IE development in China

The information published in this post is now out-of-date.

—IEBlog Editor, 21 August 2012

Tony Chor, Rob Franco, and myself are in Beijing today as we make our way to Kuala Lumpur for the Hack-In-The-Box conference. We have a great team over here in what we call the ATC (Advanced Technology Center). In the past 6 months they’ve gone from just starting to adding serious value to IE 7. The folks over here have already contributed to IE 7 by re-writing the select control which Chris Wilson alluded to in his post from the PDC. Other improvements that we’ll see come out of the ATC for IE include improving our bi-directional font support, font linking and fallback improvements, and increased accessibility support. Watch for more blog posts in the future from our teammates here in China covering the kinds of things they’re working on.

After Kuala Lumpur I’ll be heading down to Sydney and will attend the Ruxcon security conference in early October. Hopefully I’ll get a chance to meet some of you down under.

On the road from China (and see you in Kuala Lumpur & Sydney),

 - Christopher Vaughan

Here’s a picture of some of the folks here in China along with Rob, Tony, and myself:

Comments (19)

  1. Rosyna says:

    Are you sure you didn’t mean to say France when you said Kuala Lumpur?

  2. ieblog says:

    Rosyna – I hope not, because my plane will be taking me to Malaysia 🙂

    -Christopher [MSFT]

  3. Anonymous says:

    Confusion between France and Kuala lumpur!

    Give me a smiles 🙂

  4. Anonymous says:

    Can you tell a little more about "increased accessibility support"? One of the main problems I run into as a web developer when programming accessible websites is that screenreaders often rely on the (yet incomplete) DOM implementation of IE.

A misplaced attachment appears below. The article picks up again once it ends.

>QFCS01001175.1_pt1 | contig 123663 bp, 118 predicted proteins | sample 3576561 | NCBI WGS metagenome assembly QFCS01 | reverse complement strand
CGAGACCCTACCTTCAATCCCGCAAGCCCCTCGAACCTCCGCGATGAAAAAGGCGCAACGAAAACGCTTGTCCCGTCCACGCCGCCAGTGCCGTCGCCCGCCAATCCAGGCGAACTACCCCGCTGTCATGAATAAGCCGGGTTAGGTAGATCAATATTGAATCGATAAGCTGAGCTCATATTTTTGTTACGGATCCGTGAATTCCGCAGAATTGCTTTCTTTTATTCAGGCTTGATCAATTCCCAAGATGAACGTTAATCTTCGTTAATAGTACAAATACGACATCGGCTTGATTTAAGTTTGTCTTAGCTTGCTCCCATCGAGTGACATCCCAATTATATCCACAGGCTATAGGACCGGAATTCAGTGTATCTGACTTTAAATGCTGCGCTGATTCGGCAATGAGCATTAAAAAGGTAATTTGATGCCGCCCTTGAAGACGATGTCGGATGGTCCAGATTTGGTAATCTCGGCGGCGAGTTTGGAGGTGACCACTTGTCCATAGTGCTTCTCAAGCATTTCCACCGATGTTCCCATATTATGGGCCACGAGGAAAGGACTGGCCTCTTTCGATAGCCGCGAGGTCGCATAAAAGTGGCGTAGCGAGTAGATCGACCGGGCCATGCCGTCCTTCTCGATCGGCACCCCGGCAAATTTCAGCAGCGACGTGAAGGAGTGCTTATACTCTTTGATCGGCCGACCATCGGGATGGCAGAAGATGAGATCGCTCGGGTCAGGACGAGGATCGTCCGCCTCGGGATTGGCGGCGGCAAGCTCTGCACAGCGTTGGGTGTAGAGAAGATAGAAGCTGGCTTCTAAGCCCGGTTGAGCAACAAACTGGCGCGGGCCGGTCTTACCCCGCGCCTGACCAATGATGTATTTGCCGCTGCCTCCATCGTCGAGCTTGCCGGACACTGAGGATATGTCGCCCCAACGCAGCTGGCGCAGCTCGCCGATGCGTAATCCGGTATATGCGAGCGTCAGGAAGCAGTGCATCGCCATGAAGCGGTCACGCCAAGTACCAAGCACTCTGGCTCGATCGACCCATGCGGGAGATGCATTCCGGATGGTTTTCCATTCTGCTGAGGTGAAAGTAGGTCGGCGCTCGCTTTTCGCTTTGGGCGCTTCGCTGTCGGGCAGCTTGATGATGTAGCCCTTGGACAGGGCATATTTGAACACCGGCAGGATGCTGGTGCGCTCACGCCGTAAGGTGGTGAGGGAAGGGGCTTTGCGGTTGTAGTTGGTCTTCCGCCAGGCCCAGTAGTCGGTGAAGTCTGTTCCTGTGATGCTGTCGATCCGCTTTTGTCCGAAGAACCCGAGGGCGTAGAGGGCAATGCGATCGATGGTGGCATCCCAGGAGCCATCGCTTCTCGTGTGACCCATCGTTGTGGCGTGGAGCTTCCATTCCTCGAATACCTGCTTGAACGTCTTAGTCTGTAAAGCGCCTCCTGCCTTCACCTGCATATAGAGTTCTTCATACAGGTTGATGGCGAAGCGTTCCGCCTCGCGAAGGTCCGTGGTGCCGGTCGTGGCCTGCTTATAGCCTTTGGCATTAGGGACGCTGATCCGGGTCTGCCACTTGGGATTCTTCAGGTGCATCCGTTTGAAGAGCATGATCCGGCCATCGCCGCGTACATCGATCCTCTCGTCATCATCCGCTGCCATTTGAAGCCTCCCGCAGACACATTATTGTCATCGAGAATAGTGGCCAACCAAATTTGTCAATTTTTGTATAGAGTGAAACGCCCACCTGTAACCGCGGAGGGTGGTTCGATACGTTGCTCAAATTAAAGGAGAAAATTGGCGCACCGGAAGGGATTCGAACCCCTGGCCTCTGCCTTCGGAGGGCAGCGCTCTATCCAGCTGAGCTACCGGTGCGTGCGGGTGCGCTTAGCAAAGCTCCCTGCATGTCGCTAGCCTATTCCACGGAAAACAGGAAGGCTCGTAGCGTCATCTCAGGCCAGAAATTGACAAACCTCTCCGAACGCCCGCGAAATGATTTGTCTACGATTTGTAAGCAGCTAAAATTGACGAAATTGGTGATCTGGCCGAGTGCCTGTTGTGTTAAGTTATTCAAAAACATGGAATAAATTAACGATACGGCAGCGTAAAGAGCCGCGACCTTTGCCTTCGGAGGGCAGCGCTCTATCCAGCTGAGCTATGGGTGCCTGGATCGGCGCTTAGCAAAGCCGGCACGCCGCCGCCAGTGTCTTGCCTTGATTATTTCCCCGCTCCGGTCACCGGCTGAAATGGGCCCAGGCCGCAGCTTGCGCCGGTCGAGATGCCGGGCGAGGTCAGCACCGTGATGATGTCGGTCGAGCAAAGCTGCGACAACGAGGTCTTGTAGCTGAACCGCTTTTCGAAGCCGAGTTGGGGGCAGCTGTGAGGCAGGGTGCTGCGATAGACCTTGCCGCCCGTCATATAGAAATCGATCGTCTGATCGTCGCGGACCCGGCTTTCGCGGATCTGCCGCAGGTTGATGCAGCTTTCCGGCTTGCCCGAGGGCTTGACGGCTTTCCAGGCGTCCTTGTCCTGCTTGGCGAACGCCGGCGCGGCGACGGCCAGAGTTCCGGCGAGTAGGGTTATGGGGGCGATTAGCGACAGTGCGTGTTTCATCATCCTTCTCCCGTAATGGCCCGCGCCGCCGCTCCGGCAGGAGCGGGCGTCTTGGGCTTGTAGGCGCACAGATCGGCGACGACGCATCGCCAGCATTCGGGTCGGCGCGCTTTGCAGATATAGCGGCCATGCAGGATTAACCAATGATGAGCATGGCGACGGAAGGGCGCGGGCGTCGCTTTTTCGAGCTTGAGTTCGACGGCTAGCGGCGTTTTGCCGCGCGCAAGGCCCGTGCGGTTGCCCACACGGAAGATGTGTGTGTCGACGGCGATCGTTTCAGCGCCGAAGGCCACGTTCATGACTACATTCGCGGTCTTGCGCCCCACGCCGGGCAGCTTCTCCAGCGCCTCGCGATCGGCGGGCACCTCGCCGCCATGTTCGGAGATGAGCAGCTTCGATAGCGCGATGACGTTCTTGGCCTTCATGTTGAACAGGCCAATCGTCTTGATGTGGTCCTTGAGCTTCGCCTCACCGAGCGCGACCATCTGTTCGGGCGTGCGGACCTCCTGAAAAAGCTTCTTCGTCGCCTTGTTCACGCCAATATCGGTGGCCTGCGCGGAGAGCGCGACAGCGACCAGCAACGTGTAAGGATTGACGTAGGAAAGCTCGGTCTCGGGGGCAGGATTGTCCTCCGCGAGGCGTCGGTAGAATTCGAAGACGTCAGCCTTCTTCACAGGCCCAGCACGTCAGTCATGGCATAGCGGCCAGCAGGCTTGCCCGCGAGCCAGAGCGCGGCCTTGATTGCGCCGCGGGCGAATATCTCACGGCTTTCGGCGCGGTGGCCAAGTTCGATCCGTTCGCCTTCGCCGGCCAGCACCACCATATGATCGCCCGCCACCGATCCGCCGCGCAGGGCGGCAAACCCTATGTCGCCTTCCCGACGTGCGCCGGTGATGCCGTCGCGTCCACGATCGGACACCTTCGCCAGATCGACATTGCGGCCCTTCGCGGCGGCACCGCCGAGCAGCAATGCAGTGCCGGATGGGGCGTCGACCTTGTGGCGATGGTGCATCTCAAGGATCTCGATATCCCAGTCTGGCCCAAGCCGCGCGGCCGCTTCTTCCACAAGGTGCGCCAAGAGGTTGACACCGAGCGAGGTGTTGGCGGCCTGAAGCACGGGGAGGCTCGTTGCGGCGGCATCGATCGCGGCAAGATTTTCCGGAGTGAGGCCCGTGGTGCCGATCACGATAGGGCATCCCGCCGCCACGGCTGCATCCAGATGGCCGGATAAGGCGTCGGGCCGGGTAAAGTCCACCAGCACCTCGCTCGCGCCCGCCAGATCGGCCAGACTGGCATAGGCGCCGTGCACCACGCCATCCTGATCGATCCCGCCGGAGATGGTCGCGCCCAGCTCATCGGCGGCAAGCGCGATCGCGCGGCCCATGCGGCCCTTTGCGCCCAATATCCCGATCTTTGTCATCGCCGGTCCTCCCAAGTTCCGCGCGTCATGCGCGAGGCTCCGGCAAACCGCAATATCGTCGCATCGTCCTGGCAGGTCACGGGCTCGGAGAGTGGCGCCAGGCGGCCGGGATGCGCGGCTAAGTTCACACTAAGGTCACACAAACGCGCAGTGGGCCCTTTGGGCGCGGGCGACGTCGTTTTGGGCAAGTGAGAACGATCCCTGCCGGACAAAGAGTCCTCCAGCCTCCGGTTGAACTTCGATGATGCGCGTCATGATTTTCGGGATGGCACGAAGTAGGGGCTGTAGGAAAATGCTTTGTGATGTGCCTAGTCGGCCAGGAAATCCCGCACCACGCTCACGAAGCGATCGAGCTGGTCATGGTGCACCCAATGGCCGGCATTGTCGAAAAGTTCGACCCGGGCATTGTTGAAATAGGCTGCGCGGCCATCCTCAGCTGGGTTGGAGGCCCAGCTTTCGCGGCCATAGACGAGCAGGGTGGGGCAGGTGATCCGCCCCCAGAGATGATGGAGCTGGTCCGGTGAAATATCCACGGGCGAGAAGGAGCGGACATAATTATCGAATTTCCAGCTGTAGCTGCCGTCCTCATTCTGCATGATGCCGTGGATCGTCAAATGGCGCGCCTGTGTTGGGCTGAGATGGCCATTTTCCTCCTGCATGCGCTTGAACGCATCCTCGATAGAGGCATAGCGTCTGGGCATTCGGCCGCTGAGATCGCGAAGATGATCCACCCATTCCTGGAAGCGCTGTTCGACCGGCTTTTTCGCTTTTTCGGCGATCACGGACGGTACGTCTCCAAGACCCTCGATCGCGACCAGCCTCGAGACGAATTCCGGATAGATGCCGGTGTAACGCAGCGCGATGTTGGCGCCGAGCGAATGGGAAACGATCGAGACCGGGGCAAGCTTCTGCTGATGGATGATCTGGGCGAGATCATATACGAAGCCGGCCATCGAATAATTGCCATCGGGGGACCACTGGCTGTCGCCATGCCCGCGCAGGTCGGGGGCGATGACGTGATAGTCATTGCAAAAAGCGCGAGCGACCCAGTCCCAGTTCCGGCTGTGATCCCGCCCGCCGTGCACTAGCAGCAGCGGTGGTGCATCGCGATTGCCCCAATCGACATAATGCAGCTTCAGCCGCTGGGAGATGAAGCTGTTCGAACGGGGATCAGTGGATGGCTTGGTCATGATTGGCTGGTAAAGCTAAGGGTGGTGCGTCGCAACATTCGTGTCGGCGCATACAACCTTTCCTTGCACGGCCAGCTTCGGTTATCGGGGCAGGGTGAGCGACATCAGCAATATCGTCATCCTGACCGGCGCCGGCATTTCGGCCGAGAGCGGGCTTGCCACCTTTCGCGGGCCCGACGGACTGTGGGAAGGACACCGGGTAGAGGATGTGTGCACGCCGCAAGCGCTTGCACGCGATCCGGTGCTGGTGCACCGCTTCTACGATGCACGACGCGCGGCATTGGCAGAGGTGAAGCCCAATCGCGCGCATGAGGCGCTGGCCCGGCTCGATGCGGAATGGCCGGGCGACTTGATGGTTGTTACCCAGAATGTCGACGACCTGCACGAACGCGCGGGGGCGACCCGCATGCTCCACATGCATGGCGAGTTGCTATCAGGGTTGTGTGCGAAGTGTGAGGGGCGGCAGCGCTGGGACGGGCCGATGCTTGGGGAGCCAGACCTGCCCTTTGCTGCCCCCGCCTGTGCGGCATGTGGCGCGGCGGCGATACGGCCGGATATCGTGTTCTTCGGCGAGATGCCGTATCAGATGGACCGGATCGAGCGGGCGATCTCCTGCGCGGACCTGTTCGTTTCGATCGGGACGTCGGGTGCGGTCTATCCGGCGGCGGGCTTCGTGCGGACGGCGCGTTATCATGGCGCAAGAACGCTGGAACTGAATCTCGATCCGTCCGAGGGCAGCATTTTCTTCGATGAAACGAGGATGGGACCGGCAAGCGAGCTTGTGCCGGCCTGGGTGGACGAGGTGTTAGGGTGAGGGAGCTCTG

You mentioned in another post that <abbr> will be supported, also nice would be recognizing xml:lang for language changes in a document (might have to do with the lack of support for the :lang CSS pseudo class?), support for the hreflang attribute, and full aural/speech style sheet support. There are certainly more issues, it seems like scope in tables has recently been fixed. How about abbr and axis?

  5. Anonymous says:

    Ewww, the photo is JPG. PNG is obviously superior 😀

  6. Anonymous says:

    Nonsense, ‘png > jpg’. PNG is totally unsuitable for photographic images on the web. In the contrary, JPEG is especially designed for that. Use JPEG for photos, and PNG for everything else :).


  7. Anonymous says:

    Btw, cool that you have such a team. Hopefully IE will get great international support!

    What about Ruby?


  8. Anonymous says:

    Laurens Holst,

    You obviously need to read up on PNG, there are two types of PNG, PNG8 (used for images GIF is best for) and PNG24 (used for images JPEG is intended for).

    Generally speaking both types of PNG have a smaller file size than GIF or JPG at the same exact quality settings.

    Of course the best reason NOT to use PNG on a webpage is IE’s admitted lack of all of PNG’s features. So technically the IE team was right for not using a PNG that their own browser only partially supports. (Of course their photo wouldn’t use any of those unsupported features anymays but that’s another arguement.)

    As this blog has stated, full PNG support was a priority of IE7 that’s already been implimented and finished.

  9. Anonymous says:

    Egg on my face, I decided to read up at WikePedia and depending on your use, PNG may or may not be better than JPG for web images.

    If you want superior quality, use PNG for photos.

    If you want the smallest filesize, use JPG for photos.

    Of course with broadband becoming the norm and the fact we’re on the verge of next gen broadband (fiber to your house) so filesize is becoming less important.

  10. Anonymous says:

    Finally, as far as I’m concerned the issue is closed.

    It’s a blog post with a photo, get over it, this is NOT the place for an ill-informed (myself included) PNG vs JPG discussion.

  11. Anonymous says: